Today in a Tokyo courtroom, former Nissan chairman Carlos Ghosn arrived for a hearing to have an explanation of why he is being detained. The hearing also allowed Ghosn and his team of lawyers to make their case against the various charges brought against him.
Since November 19th, Ghosn has been in detention on violating various financial rules including failing to report 5 billion yen (about $44 million) from the 2010-2014 fiscal years.
Ghosn's lawyers got their day in court via a "rarely used Japanese legal maneuver in which suspects are allowed to petition the court to hear a justification of their detention." According to Automotive News, Ghosn entered the courtroom "in handcuffs, wearing a dark suit with no tie and green plastic slippers. The usually immaculately coiffed businessman looked thinner than usual, courtesy of his rice-heavy diet in detention. The gray roots of his trademark raven black hair were beginning to show." Presiding judge Yuichi Tada read out the charges and explained to Ghosn that he is being detained due to being "a flight risk and might tamper with evidence."
After this, Ghosn and his lawyers made their defense against the charges brought by Japanese prosecutors.
“Contrary to the accusations made by the prosecutors, I never received any compensation from Nissan that was not disclosed, nor did I ever enter into any binding contract with Nissan to be paid a fixed amount that was not disclosed. The test is the ‘death test’: If I died today, could my heirs require Nissan to pay anything other than my retirement allowance? The answer is an unequivocal ‘No,'” Ghosn said at the hearing on the first indictment on not reporting compensation.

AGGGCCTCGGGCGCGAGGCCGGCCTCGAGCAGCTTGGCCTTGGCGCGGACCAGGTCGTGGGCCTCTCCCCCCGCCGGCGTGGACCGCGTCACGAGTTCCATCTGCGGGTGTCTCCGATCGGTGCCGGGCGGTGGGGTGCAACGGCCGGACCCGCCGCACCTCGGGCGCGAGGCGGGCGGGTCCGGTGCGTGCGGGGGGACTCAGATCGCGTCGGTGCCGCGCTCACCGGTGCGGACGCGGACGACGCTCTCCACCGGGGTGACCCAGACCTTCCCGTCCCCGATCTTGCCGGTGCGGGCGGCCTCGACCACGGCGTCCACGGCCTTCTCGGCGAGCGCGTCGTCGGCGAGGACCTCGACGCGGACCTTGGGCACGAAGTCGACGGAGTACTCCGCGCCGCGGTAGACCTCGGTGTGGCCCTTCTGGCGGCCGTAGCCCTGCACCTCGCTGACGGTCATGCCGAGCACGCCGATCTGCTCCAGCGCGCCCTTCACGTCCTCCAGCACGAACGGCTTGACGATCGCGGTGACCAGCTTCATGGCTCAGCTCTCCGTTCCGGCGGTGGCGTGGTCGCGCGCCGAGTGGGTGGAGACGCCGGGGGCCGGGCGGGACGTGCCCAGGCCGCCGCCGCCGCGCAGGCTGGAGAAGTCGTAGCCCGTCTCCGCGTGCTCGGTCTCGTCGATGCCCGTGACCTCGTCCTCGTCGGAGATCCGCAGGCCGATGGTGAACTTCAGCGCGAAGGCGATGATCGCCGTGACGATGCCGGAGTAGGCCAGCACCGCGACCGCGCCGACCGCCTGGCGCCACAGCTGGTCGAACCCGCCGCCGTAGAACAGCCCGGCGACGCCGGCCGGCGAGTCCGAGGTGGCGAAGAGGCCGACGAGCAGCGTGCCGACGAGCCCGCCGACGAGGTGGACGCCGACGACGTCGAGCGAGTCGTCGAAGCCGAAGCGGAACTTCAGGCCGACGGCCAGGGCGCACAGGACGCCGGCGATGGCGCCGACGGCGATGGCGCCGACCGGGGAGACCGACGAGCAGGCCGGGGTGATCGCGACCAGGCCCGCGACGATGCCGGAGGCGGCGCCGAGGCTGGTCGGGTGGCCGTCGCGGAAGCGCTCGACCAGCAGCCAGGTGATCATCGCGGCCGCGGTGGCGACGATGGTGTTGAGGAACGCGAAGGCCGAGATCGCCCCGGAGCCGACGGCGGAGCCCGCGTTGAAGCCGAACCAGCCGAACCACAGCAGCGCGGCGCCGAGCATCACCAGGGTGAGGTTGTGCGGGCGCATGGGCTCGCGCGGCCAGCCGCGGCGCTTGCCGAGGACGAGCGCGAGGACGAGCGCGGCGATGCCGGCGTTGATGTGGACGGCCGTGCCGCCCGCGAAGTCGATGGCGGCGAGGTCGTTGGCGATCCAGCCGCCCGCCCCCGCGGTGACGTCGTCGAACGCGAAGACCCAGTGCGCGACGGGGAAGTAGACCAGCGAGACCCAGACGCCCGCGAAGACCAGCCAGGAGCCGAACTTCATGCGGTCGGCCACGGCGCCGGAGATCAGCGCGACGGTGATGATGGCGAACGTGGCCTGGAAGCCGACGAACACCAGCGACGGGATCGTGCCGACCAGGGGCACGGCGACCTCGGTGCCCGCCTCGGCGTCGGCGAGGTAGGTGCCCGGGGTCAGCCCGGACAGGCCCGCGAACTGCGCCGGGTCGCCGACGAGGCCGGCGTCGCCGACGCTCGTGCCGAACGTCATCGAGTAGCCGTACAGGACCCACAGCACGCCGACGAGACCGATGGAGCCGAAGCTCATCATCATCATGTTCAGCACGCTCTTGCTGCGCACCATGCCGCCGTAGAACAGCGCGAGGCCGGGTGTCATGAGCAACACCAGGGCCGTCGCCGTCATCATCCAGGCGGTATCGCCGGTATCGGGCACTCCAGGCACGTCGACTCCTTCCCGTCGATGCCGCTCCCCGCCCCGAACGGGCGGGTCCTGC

Ghosn also addressed his most recent arrest on "allegedly transferring personal losses" to Nissan. He admitted in court "to leveraging Nissan as collateral against his swap losses but said that the loss-making swap contracts were transferred back to him at no cost to Nissan."
“I have a genuine love and appreciation for Nissan. I have acted honorably, legally, and with the knowledge and approval of the appropriate executives inside the company -- with the sole purpose of supporting and strengthening Nissan, and helping to restore its place as one of Japan’s finest and most respected companies,” Ghosn said towards the end of the hearing.
Whether this helps remains to be seen. Ghosn's lawyers are planning to petition the court to immediately end his detention later this week, but they are doubtful. At a press conference, lead defense attorney Motonari Otsuru said his cilent "would likely be indicted for a second time on Friday and be denied bail, keeping him locked up." Otsuru also predicted that Ghosn's case may not be brought to trial for another six months, allowing prosecutors to gather more evidence.